latest-news-headlines Market Intelligence /marketintelligence/en/news-insights/latest-news-headlines/investors-unmoved-by-american-electric-power-s-ky-asset-sale-termination-75253044 content esgSubNav
In This List

Investors unmoved by American Electric Power's Ky. asset sale termination


Insight Weekly: Loan-to-deposit ratio rises; inventory turnovers ebb; miners add female leaders


Insight Weekly: Sustainable bonds face hurdles; bad loans among landlords; AI investments up


Insight Weekly: Bank oversight steps up; auto insurers’ dismal year; VC investment slumps


Insight Weekly: Renewables lead capacity additions; bank mergers of equals up; nickel IPOs surge

Investors unmoved by American Electric Power's Ky. asset sale termination

A decision to terminate the proposed sale of American Electric Power Co. Inc.'s Kentucky utility assets to Algonquin Power & Utilities Corp. utility Liberty Utilities Co. came as no surprise to investors following a string of regulatory roadblocks, industry analysts said.

"There was already a growing expectation among investors we've spoken to that this deal was not going to play out," Guggenheim analysts told clients April 17. Mizuho and Evercore ISI agreed that shareholders were not optimistic the deal would close.

American Electric Power's (AEP) stock price rose less than 1% on April 17 following the announcement and had lost that gain by midday April 18, while Algonquin units were down 6% from the April 14 market close and traded at $8.11.

SNL Image

The transaction for AEP Kentucky Transmission Co Inc. and regulated utility Kentucky Power Co. was first announced in October 2021 at an enterprise value of $2.85 billion, including the assumption of about $1.2 billion in Kentucky Power debt. The following year, AEP reduced the sale price of the assets to $2.65 billion and delayed closing of the transaction from October 2022 to January 2023.

The Federal Energy Regulatory Commission denied approval of the sale "without prejudice" at the end of 2022, saying the parties "failed to show that the proposed transaction will not have an adverse effect on rates." (FERC docket EC22-26)

In February, the companies reapplied for FERC authorization and added details about maintaining the return on equity and current cost cap on equity, as well as additional information on plans to finance future credit investment at the current credit rating and on capping certain operating and administrative costs. But the revised filing drew protests from the Kentucky Public Service Commission and Kentucky Attorney General's Office. (FERC docket EC23-56)

Interest rates vs. M&A

Analysts at Morningstar wrote April 17 that they "liked the strategic rationale for divesting a utility that had struggled to earn its allowed returns on equity in one of AEP's more challenging regulatory jurisdictions, and reallocating the capital to more attractive internal growth opportunities."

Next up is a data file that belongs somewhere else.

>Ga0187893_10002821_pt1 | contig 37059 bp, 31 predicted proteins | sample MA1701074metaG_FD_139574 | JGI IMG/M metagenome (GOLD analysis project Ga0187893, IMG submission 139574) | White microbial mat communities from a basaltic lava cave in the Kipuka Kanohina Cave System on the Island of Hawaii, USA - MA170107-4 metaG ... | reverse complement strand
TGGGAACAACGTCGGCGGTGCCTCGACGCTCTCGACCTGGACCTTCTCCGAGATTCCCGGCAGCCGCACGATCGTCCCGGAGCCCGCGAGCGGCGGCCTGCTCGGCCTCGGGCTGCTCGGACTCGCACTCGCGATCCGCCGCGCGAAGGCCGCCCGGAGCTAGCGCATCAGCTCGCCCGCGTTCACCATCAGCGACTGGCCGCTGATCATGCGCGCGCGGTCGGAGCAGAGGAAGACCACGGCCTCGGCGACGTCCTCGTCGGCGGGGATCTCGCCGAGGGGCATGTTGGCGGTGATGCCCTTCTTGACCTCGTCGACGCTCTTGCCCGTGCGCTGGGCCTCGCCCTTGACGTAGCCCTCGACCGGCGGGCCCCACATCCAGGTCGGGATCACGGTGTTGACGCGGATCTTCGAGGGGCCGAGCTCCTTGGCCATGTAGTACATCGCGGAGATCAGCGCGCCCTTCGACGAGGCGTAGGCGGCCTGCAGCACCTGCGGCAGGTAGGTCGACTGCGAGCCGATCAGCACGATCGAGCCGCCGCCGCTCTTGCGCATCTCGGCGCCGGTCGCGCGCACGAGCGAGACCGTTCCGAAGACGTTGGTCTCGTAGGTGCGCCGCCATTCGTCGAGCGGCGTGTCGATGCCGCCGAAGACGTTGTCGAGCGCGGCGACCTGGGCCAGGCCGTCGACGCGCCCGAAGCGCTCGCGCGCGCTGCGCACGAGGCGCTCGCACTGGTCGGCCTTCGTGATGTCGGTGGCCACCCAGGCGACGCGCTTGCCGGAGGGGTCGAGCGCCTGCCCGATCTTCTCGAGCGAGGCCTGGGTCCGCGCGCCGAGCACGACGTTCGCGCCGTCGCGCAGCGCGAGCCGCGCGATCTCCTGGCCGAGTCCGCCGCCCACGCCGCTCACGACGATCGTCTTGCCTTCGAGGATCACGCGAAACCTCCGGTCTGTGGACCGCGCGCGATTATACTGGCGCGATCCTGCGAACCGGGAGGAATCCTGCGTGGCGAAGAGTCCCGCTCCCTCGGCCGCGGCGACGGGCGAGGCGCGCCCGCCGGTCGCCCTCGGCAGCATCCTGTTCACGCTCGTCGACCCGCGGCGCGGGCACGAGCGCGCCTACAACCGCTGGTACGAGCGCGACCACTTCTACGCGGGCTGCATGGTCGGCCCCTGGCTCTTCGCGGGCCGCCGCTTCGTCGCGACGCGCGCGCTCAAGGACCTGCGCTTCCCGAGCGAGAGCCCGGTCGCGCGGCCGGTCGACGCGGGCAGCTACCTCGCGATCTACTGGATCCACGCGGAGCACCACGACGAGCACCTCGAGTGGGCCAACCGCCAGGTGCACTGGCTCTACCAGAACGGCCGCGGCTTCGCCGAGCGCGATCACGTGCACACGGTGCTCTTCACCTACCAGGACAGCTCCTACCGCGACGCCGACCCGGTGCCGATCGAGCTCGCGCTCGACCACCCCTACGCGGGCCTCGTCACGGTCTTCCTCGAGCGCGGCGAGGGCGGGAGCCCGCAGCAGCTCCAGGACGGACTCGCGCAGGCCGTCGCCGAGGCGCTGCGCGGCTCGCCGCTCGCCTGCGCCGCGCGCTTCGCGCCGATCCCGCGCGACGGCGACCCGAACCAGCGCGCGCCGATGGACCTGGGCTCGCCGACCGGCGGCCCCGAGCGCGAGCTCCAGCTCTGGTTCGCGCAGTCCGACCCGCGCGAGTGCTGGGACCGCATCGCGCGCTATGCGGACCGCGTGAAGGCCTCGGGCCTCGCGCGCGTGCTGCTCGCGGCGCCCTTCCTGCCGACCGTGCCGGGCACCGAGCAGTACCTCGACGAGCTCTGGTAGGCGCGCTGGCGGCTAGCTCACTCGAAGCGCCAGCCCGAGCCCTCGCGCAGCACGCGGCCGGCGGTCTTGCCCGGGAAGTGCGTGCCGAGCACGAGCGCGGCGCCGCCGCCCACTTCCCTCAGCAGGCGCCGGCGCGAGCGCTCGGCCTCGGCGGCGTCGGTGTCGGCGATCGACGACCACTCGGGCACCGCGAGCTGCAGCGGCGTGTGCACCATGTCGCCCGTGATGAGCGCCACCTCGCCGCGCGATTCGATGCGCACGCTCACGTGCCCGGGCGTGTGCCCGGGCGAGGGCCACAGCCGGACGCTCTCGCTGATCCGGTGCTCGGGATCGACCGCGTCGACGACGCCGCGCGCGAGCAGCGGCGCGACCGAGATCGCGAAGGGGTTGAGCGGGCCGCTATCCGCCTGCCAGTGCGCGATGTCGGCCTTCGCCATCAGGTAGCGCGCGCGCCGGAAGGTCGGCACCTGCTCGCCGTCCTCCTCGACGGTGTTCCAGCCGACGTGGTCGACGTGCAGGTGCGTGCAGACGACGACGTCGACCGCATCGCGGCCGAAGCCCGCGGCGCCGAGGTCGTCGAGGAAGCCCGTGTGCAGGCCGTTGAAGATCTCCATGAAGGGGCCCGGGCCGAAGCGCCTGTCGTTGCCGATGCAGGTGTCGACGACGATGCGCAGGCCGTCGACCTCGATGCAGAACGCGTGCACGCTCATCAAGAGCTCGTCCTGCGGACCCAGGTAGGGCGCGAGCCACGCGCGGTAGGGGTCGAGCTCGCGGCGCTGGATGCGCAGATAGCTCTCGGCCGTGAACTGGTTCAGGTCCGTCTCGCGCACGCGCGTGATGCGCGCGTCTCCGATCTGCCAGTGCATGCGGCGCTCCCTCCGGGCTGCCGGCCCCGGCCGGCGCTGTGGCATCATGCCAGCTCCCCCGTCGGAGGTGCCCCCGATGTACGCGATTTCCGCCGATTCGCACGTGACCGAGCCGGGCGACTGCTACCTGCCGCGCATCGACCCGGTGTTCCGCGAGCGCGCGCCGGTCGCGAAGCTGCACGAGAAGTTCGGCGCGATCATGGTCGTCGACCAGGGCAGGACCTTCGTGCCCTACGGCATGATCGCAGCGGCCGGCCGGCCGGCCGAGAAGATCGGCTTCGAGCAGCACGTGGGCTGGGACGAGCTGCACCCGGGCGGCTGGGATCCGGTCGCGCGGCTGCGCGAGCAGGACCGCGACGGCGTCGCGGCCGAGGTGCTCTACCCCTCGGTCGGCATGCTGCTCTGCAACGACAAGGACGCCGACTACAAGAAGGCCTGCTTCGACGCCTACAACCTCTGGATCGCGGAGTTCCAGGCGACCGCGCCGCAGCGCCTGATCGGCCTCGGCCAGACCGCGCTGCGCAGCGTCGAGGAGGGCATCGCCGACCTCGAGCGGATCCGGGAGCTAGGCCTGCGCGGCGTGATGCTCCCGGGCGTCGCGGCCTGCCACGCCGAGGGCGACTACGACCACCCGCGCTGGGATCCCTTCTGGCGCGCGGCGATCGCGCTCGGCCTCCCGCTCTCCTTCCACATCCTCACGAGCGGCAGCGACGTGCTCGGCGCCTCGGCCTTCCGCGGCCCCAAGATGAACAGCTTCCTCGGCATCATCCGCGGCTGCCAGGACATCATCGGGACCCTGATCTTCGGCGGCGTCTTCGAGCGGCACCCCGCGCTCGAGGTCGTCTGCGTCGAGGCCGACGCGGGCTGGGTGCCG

Mizuho does not expect that there are other interested buyers for Kentucky Power, which according to CreditSights has "some of the weakest credit metrics across AEP's opcos at 10% FFO/debt" and a "staggeringly low" 5.3% regulated ROE for 2023.

Although Kentucky Power was the smallest of AEP's regulated electric utilities, with about 170,000 customers out of about 5.5 million when the agreement was announced, the collapse could still indicate utility sector dealmaking may be slowing down.

"As interest rates continue to rise, and equity valuations continue to fall, utility M&A may become even more challenging," Mizuho analysts wrote. "Added to the list of headwinds are regulatory concerns with inflation and customer bill impact (which was the reason FERC initially rejected the Kentucky transaction). We believe investors may continue to lower valuation expectations should future utility assets come up for sale."

Algonquin blamed the "evolving macro environment" for scuttling the deal, though the Canada-headquartered company told investors in March that it had about $1 billion of capital spending plans to pursue outside of the transaction on safety, reliability and resiliency. Under the Liberty Utilities name, Algonquin operates electric, natural gas and water utilities in more than a dozen US states and Canada.

In November 2022, the company's shares nosedived after it disclosed an additional third-quarter interest rate expense of $23.3 million and slashed expected 2022 adjusted net earnings per share to a range of 66 cents to 69 cents for the year from a range of 72 cents to 77 cents. Algonquin ultimately posted full-year 2022 normalized EPS of 69 cents.

Next steps

AEP in a statement said it will rethink its Kentucky strategy, with plans to file a base rate case in June and securitize retired coal assets through reduced rates for customers. Guggenheim noted the company plans to target unit 2 of the coal-fired Big Sandy plant, which was retired in 2015, and that AEP "has tools" to mitigate the region's challenging regulatory environment.

AEP could also put its retail energy unit up for sale later in 2023, Morningstar analysts said.

Scotiabank told clients April 17 that both AEP and Algonquin shares should recover now that any uncertainty about the transaction has been eliminated, but emphasized that a discount for the latter "is still warranted to reflect limited EPS growth in 2024/2025 as well as some questions on the strategic path forward for the company."

AEP in February announced an agreement to sell its 1,365-MW portfolio of unregulated renewables assets to IRG Acquisition Holdings LLC — a partnership owned by Invenergy LLC, the Caisse de dépôt et placement du Québec and Blackstone Infrastructure Partners LP — at an enterprise value of $1.5 billion including project debt.

S&P Global Commodity Insights produces content for distribution on S&P Capital IQ Pro.